1. Zuccotti Park Has Received Multiple Architectural Awards
In 2008, Zuccotti Park received the American Institute of Architects Honor Award for Regional and Urban Design, and has been recognized by many magazines for the strength and elegance of its design.
Following 9/11, the park’s architecture was reimagined by Cooper Robertson. Today, it boasts granite benches, tables, and 54 honey locust trees. Food trucks and shade are in ample supply, and the park often hosts concerts and memorial events. It was designed to facilitate diagonal movement in between the subway stations to the west to the Financial District to the east.
Today, businessmen and locals often stop to eat lunch in the company of the trees and flowers that bloom in the spring. At night, Zuccotti Park glows with thousands of lights installed to celebrate the season. Many of these lights are installed directly in the ground, creating a futuristic-looking “light floor” broken by horizontal beams that break up the concrete in a magical and surreal display. The park is especially festive in during the holidays, when the park’s honey locust trees are strung with glittering Christmas lights that provide an effortless passage to a winter wonderland. For this reason, the park is a common tourist destination in the winter.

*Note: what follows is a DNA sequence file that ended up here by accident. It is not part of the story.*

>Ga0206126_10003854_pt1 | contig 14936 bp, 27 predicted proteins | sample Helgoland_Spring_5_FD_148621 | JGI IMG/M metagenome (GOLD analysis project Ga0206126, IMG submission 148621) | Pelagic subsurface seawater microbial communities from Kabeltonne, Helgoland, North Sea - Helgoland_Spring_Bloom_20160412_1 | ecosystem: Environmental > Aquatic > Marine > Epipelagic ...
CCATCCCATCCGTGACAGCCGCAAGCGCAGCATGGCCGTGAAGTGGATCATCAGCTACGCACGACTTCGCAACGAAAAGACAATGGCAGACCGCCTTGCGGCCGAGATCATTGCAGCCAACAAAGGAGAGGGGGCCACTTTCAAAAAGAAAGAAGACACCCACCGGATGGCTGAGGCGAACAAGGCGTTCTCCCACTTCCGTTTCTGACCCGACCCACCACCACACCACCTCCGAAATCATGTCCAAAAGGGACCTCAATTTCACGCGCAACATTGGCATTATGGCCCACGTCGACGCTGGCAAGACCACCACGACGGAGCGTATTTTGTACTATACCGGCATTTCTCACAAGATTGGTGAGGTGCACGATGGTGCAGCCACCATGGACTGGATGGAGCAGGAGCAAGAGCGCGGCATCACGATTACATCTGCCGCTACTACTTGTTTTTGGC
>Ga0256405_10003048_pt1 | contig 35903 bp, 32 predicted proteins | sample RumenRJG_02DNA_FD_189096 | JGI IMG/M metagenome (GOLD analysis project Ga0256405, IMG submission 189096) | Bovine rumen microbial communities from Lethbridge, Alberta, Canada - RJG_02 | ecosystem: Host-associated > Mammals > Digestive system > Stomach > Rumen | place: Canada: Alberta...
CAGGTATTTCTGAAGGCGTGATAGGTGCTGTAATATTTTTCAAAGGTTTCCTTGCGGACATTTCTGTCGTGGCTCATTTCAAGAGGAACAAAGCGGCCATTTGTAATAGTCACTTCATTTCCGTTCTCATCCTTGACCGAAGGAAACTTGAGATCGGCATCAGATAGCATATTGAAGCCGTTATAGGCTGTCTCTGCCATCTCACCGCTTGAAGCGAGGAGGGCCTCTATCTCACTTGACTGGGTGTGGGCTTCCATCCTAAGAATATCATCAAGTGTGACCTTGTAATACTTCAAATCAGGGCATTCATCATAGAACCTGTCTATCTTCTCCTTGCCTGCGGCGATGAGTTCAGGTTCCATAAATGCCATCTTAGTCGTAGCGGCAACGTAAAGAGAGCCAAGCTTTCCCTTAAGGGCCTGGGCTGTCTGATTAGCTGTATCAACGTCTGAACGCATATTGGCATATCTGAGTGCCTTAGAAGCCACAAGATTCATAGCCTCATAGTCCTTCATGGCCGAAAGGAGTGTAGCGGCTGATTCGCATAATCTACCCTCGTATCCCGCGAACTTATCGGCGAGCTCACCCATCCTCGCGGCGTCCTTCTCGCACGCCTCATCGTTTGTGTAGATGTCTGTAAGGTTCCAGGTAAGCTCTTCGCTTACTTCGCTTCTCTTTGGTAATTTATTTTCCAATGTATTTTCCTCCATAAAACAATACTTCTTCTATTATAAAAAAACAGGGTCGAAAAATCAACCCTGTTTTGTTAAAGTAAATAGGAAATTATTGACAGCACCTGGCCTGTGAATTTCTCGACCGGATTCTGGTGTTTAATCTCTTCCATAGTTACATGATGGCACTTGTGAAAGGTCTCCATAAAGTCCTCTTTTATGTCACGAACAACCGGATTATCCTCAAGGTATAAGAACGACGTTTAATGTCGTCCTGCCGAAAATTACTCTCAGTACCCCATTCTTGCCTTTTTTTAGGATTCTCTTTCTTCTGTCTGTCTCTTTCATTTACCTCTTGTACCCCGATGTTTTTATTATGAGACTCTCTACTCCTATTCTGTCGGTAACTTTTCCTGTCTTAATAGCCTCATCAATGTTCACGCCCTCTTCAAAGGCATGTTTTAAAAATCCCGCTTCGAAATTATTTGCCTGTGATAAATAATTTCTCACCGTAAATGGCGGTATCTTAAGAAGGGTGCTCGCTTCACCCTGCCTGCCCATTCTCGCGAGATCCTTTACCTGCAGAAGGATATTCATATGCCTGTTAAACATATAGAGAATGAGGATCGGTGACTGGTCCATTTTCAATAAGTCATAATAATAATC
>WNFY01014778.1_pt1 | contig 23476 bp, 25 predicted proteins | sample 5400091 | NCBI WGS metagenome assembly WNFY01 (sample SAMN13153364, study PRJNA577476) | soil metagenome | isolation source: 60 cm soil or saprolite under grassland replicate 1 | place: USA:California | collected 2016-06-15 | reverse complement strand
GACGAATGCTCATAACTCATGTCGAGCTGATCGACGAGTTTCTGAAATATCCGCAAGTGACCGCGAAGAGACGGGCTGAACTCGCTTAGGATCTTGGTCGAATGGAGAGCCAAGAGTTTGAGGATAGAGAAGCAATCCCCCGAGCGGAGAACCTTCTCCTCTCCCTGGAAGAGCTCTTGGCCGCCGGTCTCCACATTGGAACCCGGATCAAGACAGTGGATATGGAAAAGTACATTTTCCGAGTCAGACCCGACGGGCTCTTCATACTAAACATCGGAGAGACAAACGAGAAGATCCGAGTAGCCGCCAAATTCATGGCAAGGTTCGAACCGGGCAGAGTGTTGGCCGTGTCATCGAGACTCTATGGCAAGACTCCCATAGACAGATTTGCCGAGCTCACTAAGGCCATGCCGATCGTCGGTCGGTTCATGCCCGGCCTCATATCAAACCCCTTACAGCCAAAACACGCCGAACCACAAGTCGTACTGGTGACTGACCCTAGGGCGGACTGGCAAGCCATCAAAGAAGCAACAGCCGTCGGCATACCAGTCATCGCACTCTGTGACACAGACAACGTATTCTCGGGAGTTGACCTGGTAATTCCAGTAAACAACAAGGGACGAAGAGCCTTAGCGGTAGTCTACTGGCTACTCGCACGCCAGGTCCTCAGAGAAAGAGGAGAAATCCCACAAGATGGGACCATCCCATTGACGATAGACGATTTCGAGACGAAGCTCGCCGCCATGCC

Zuccotti Park has witnessed a multitude of political turmoil, but today it is an oasis of peace, the perfect place for remembering and reflecting — or for simply forgetting the world and taking a breath — in the midst of one of the busiest sections of Manhattan.
To learn more, check out this article on privately owned public spaces and the Occupy Wall Street protests, or this article on the top 10 secrets of NYC’s McCarran Park.